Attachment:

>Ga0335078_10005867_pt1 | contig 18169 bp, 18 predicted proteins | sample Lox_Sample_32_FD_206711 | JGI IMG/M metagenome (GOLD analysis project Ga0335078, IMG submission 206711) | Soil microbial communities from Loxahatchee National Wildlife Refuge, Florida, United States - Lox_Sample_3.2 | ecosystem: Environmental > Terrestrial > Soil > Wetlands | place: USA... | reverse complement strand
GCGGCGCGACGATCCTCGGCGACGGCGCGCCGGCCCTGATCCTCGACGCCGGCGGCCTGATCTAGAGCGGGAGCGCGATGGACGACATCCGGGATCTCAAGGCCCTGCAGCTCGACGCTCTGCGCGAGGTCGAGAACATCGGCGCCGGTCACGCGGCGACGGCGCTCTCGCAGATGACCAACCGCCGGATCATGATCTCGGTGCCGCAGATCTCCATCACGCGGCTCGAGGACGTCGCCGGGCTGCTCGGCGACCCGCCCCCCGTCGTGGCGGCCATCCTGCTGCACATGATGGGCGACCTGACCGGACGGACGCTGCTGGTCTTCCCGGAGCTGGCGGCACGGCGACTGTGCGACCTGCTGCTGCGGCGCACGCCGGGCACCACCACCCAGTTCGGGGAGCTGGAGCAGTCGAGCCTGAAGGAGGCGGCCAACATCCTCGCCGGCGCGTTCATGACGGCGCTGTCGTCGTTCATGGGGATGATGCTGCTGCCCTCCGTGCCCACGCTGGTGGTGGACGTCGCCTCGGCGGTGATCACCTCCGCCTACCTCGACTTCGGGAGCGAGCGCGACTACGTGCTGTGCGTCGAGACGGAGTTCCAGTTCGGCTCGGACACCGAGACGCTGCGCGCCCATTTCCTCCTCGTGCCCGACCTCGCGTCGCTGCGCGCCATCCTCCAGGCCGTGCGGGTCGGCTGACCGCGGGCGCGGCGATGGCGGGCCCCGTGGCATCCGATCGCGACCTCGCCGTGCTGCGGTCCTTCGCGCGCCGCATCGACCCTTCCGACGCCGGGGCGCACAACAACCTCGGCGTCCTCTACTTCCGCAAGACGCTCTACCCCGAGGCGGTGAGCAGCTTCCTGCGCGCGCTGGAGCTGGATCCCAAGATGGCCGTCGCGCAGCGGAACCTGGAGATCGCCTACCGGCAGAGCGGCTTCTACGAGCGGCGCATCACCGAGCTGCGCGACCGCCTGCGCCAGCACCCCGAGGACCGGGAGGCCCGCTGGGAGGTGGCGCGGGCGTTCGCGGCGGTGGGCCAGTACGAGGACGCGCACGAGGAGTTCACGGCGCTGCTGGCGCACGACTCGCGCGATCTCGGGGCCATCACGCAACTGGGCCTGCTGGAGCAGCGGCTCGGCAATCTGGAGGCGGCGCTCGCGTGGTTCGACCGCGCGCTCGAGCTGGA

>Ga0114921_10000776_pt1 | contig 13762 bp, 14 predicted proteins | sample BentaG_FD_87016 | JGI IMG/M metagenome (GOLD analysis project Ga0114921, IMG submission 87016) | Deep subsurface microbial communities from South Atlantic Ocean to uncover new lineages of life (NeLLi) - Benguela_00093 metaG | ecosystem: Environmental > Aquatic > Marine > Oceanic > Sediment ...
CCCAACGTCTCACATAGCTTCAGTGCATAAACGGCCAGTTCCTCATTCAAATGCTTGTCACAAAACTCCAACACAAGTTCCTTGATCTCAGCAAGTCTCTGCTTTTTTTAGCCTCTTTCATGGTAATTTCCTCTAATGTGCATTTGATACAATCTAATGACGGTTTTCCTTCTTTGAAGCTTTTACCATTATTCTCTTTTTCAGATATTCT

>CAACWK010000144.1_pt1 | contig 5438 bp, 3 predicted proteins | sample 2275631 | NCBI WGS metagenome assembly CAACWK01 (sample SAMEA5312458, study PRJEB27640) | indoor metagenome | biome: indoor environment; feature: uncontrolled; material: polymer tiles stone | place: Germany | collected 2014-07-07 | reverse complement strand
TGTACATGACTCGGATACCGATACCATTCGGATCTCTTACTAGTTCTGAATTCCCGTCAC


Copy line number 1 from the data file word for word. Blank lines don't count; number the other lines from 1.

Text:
>Ga0335078_10005867_pt1 | contig 18169 bp, 18 predicted proteins | sample Lox_Sample_32_FD_206711 | JGI IMG/M metagenome (GOLD analysis project Ga0335078, IMG submission 206711) | Soil microbial communities from Loxahatchee National Wildlife Refuge, Florida, United States - Lox_Sample_3.2 | ecosystem: Environmental > Terrestrial > Soil > Wetlands | place: USA... | reverse complement strand